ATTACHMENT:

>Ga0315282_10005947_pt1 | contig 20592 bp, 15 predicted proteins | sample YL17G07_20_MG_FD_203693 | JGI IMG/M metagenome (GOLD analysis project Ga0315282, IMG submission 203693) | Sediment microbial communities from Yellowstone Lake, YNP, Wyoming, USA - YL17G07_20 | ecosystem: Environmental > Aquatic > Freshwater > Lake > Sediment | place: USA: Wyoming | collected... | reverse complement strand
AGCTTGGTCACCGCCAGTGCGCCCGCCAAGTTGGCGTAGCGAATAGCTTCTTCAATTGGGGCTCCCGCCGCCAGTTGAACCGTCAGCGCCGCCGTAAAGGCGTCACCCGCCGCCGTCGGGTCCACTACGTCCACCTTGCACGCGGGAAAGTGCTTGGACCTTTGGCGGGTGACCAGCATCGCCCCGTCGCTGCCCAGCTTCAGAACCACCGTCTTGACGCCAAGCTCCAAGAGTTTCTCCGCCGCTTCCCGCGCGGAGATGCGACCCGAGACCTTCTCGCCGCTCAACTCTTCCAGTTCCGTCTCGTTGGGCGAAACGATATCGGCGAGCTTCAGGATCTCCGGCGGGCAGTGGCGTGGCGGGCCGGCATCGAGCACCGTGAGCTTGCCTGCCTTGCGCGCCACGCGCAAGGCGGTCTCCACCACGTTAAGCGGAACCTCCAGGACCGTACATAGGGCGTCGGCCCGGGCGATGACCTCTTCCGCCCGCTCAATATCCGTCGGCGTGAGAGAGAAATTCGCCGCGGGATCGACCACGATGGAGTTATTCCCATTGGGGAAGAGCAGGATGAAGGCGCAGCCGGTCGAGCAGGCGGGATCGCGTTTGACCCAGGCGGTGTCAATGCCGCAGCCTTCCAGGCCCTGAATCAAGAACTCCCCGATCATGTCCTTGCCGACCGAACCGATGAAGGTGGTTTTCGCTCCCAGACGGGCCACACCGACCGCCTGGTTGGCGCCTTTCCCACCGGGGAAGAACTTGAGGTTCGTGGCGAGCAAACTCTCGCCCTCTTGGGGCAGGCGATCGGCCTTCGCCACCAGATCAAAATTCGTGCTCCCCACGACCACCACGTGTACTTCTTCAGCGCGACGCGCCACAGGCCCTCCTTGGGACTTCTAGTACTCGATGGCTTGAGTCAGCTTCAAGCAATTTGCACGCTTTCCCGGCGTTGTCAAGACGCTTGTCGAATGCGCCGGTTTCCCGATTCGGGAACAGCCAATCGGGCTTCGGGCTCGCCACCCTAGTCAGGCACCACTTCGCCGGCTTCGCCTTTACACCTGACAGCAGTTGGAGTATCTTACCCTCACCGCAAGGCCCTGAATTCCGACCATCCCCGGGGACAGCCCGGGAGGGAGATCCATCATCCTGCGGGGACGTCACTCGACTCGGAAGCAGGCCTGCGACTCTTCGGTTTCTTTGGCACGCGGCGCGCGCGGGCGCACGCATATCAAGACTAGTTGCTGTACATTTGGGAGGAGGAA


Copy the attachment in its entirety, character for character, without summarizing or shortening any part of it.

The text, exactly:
>Ga0315282_10005947_pt1 | contig 20592 bp, 15 predicted proteins | sample YL17G07_20_MG_FD_203693 | JGI IMG/M metagenome (GOLD analysis project Ga0315282, IMG submission 203693) | Sediment microbial communities from Yellowstone Lake, YNP, Wyoming, USA - YL17G07_20 | ecosystem: Environmental > Aquatic > Freshwater > Lake > Sediment | place: USA: Wyoming | collected... | reverse complement strand
AGCTTGGTCACCGCCAGTGCGCCCGCCAAGTTGGCGTAGCGAATAGCTTCTTCAATTGGGGCTCCCGCCGCCAGTTGAACCGTCAGCGCCGCCGTAAAGGCGTCACCCGCCGCCGTCGGGTCCACTACGTCCACCTTGCACGCGGGAAAGTGCTTGGACCTTTGGCGGGTGACCAGCATCGCCCCGTCGCTGCCCAGCTTCAGAACCACCGTCTTGACGCCAAGCTCCAAGAGTTTCTCCGCCGCTTCCCGCGCGGAGATGCGACCCGAGACCTTCTCGCCGCTCAACTCTTCCAGTTCCGTCTCGTTGGGCGAAACGATATCGGCGAGCTTCAGGATCTCCGGCGGGCAGTGGCGTGGCGGGCCGGCATCGAGCACCGTGAGCTTGCCTGCCTTGCGCGCCACGCGCAAGGCGGTCTCCACCACGTTAAGCGGAACCTCCAGGACCGTACATAGGGCGTCGGCCCGGGCGATGACCTCTTCCGCCCGCTCAATATCCGTCGGCGTGAGAGAGAAATTCGCCGCGGGATCGACCACGATGGAGTTATTCCCATTGGGGAAGAGCAGGATGAAGGCGCAGCCGGTCGAGCAGGCGGGATCGCGTTTGACCCAGGCGGTGTCAATGCCGCAGCCTTCCAGGCCCTGAATCAAGAACTCCCCGATCATGTCCTTGCCGACCGAACCGATGAAGGTGGTTTTCGCTCCCAGACGGGCCACACCGACCGCCTGGTTGGCGCCTTTCCCACCGGGGAAGAACTTGAGGTTCGTGGCGAGCAAACTCTCGCCCTCTTGGGGCAGGCGATCGGCCTTCGCCACCAGATCAAAATTCGTGCTCCCCACGACCACCACGTGTACTTCTTCAGCGCGACGCGCCACAGGCCCTCCTTGGGACTTCTAGTACTCGATGGCTTGAGTCAGCTTCAAGCAATTTGCACGCTTTCCCGGCGTTGTCAAGACGCTTGTCGAATGCGCCGGTTTCCCGATTCGGGAACAGCCAATCGGGCTTCGGGCTCGCCACCCTAGTCAGGCACCACTTCGCCGGCTTCGCCTTTACACCTGACAGCAGTTGGAGTATCTTACCCTCACCGCAAGGCCCTGAATTCCGACCATCCCCGGGGACAGCCCGGGAGGGAGATCCATCATCCTGCGGGGACGTCACTCGACTCGGAAGCAGGCCTGCGACTCTTCGGTTTCTTTGGCACGCGGCGCGCGCGGGCGCACGCATATCAAGACTAGTTGCTGTACATTTGGGAGGAGGAA